In London for the Olympic Games this summer? Then be sure to read this survival guide to help you navigate your way around the city, avoiding the chaos.
Tips for the tube
Whether you're new to London or you know it like the back of your hand, make sure you have a tube map on hand. There are a number of apps that can help plot routes, with real-time information to help you avoid delays.
London's tube is antiquated (no air con) but Transport for London have been on a mission for the last few years to get it into tip top condition for the Games, when it’s expected to be carrying hundreds of thousands more commuters than normal.
If you have tickets for the Games or want to see the Olympic Park, you're in luck because the transport options out to Stratford are many and varied.
Your best bet is to catch the Jubilee line (the silver one) or an overground train from West Brompton, if you’re staying in west London. All main interchanges for the Jubilee line (London Bridge and Waterloo in particular) are likely to be overcrowded, especially during peak hour, so think about jumping on a stop early. Often it's just a short walk between stops, so be sure to pack your A-Z.
All tube stations have very clear directions (bright pink signage) directing you to the right platform, so it’s almost impossible to get lost. On top of that, volunteers in bright uniforms are patrolling stations to help out anyone who needs pointing in the right direction.
Oyster cards and alternative means of transport
Your best option for getting around cheaply is to get an Oyster card, which costs around $8. This touch in, touch out prepay card is easily bought and can be used on trains, tubes and the bus system all around London and its suburbs. A single journey on the tube will cost you about $6.50 while an Oyster card fare is only about $4.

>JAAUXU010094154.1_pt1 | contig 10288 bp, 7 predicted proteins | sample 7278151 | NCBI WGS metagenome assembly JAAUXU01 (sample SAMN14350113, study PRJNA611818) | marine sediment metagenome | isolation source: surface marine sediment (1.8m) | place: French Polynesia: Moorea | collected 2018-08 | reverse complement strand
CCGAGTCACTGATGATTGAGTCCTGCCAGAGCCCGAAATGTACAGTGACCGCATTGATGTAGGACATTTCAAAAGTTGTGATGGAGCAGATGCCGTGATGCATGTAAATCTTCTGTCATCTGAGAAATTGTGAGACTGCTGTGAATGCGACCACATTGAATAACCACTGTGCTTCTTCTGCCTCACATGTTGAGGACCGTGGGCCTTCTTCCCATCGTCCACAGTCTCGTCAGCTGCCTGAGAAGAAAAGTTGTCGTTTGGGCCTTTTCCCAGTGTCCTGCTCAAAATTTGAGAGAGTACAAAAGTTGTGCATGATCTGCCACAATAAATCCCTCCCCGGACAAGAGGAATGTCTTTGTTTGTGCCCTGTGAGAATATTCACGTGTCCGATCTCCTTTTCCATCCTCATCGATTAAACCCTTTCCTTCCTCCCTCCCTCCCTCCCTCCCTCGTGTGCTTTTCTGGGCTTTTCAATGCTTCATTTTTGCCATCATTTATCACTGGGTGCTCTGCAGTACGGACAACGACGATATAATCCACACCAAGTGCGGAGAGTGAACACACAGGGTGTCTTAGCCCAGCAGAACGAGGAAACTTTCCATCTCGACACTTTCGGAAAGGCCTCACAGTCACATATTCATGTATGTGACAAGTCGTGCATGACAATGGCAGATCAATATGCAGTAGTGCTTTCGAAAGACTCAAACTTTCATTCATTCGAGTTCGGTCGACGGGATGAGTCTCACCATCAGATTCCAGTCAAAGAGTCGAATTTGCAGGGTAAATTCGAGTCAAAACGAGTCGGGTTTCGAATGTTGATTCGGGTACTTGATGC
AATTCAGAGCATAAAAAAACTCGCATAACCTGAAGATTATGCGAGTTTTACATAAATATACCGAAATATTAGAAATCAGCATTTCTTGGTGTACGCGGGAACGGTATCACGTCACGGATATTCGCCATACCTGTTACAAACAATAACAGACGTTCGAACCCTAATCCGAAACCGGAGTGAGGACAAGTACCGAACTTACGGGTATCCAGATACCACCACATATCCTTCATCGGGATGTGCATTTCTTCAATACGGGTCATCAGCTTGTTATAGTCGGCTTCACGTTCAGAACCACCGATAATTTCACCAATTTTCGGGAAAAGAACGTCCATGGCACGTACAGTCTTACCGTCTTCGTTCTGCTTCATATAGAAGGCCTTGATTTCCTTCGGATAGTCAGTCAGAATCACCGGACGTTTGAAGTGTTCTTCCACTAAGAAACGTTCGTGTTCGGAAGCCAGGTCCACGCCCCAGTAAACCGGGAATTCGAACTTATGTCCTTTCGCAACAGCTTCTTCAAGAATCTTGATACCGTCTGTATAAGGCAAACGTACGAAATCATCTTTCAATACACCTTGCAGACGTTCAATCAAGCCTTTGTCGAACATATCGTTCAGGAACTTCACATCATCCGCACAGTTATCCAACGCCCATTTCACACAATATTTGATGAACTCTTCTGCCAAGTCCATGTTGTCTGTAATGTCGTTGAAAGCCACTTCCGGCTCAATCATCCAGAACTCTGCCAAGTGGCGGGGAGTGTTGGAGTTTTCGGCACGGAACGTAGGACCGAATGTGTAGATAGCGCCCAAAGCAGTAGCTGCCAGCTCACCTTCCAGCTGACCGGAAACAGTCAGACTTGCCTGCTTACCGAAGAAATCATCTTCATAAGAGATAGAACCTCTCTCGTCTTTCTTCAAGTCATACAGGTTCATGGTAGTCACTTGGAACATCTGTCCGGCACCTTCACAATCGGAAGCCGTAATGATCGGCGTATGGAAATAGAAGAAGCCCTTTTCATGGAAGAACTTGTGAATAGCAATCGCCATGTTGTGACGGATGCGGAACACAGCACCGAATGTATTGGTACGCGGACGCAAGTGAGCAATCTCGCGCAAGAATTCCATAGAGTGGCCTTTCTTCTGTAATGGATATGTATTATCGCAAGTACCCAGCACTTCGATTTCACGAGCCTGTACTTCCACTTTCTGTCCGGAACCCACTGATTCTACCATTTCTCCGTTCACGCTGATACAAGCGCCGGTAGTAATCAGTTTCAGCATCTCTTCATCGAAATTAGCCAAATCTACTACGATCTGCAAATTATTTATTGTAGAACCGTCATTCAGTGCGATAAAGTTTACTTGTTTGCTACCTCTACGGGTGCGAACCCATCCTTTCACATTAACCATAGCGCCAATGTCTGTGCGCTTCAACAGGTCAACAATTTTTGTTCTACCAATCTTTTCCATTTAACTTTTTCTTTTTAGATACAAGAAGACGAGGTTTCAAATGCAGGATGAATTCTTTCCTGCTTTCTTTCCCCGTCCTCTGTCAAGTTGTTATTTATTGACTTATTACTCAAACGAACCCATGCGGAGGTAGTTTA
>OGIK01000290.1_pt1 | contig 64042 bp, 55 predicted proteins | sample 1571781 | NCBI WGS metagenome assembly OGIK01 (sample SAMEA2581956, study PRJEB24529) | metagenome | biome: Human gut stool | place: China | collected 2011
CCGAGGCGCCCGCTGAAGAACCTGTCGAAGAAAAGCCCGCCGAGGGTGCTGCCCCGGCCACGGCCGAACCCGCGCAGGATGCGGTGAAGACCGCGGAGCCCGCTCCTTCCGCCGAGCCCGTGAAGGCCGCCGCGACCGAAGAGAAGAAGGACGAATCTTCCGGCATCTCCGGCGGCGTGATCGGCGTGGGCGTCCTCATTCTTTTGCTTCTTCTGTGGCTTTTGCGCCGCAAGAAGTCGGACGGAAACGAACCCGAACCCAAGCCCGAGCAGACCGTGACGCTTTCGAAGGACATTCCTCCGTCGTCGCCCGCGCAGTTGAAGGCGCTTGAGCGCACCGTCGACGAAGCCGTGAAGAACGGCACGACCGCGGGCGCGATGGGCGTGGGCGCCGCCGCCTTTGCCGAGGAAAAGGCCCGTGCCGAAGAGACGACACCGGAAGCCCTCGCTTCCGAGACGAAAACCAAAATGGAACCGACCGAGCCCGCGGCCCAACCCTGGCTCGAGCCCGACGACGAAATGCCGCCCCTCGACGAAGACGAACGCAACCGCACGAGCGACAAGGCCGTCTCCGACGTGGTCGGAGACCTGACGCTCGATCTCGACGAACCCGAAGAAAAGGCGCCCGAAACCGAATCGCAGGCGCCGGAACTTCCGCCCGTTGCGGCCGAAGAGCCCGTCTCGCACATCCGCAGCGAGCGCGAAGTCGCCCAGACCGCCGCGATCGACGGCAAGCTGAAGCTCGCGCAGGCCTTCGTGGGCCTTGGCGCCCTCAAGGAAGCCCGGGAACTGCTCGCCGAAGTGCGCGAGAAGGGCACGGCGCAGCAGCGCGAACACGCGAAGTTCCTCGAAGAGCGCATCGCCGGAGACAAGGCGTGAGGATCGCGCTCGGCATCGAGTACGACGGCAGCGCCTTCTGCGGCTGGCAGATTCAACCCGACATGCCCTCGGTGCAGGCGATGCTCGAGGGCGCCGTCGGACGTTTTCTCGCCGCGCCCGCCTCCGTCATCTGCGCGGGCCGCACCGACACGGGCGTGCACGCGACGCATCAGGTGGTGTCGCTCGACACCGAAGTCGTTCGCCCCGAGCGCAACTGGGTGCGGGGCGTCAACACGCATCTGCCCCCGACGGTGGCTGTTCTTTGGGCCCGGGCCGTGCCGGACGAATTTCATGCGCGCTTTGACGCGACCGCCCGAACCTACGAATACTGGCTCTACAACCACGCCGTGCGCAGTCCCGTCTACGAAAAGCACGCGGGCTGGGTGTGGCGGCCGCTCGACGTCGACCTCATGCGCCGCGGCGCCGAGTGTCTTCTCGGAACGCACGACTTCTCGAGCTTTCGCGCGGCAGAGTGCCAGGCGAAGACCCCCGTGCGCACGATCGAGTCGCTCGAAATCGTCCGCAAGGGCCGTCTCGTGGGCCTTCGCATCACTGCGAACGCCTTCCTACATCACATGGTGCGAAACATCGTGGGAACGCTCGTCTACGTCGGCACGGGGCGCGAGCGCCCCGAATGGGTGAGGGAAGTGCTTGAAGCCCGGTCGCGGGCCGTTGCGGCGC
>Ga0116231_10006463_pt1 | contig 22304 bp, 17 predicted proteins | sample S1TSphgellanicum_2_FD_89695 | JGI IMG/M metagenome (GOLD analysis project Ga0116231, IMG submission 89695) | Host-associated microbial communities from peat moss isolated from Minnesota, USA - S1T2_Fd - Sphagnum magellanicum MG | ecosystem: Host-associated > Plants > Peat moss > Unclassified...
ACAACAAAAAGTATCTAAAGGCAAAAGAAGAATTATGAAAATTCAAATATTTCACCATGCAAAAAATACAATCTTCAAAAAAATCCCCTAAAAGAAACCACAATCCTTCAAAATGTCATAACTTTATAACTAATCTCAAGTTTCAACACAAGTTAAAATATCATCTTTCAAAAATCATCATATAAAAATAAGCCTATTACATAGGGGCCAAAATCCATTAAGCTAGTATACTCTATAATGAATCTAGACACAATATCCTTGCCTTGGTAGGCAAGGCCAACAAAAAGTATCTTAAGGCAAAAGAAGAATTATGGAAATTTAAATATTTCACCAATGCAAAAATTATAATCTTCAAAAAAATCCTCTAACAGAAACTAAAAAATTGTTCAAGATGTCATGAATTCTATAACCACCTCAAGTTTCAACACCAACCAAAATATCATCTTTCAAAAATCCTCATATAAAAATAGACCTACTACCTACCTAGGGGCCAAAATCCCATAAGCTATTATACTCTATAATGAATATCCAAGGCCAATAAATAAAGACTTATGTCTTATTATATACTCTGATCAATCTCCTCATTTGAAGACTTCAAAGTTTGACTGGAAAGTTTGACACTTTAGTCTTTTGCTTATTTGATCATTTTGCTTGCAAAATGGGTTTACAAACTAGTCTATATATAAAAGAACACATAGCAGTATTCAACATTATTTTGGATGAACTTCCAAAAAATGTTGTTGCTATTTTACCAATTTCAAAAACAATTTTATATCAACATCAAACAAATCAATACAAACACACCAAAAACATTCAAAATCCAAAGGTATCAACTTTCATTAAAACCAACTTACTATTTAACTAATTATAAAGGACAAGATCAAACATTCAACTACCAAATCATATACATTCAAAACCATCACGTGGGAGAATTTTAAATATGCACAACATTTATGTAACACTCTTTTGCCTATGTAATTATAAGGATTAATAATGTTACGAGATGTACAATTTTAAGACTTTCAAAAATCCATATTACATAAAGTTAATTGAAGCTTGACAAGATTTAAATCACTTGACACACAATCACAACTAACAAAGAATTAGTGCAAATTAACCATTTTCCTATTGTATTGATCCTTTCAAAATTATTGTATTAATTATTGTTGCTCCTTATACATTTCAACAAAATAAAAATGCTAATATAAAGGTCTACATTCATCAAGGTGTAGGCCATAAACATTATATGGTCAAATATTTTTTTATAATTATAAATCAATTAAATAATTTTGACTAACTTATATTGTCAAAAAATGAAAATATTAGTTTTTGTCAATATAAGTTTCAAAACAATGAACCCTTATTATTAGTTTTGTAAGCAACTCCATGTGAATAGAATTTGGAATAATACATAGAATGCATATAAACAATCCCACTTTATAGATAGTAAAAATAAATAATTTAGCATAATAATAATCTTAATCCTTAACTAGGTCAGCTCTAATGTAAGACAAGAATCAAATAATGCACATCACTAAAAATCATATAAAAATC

Buses are a good alternative to the tube and Transport for London is laying on a more frequent service. However, traffic can be slow in London so make sure you factor in extra time. For those who are confident enough to brave the traffic, why not sign up online for London's cycle hire scheme? With miles of bike paths cutting through Olympic Park and taking in the best of London's riverside views, there's probably no finer route to the Games and no easier way to get around London.
Take a break from the rush
On the days where you just want to avoid the Olympic madness, why not try heading away from the maddening crowd? Pop to the pub during the heat of rush hour or hop on a train heading out of the city. There are plenty of areas unaffected by the Games. Hampstead Heath in the north or Brixton in the south offer plenty in the way of parks and cool eateries.
Whether you embrace the Games or want to run away and hide from them, so long as you have a plan in place to keep you one step ahead of the crowd, you'll be fine.
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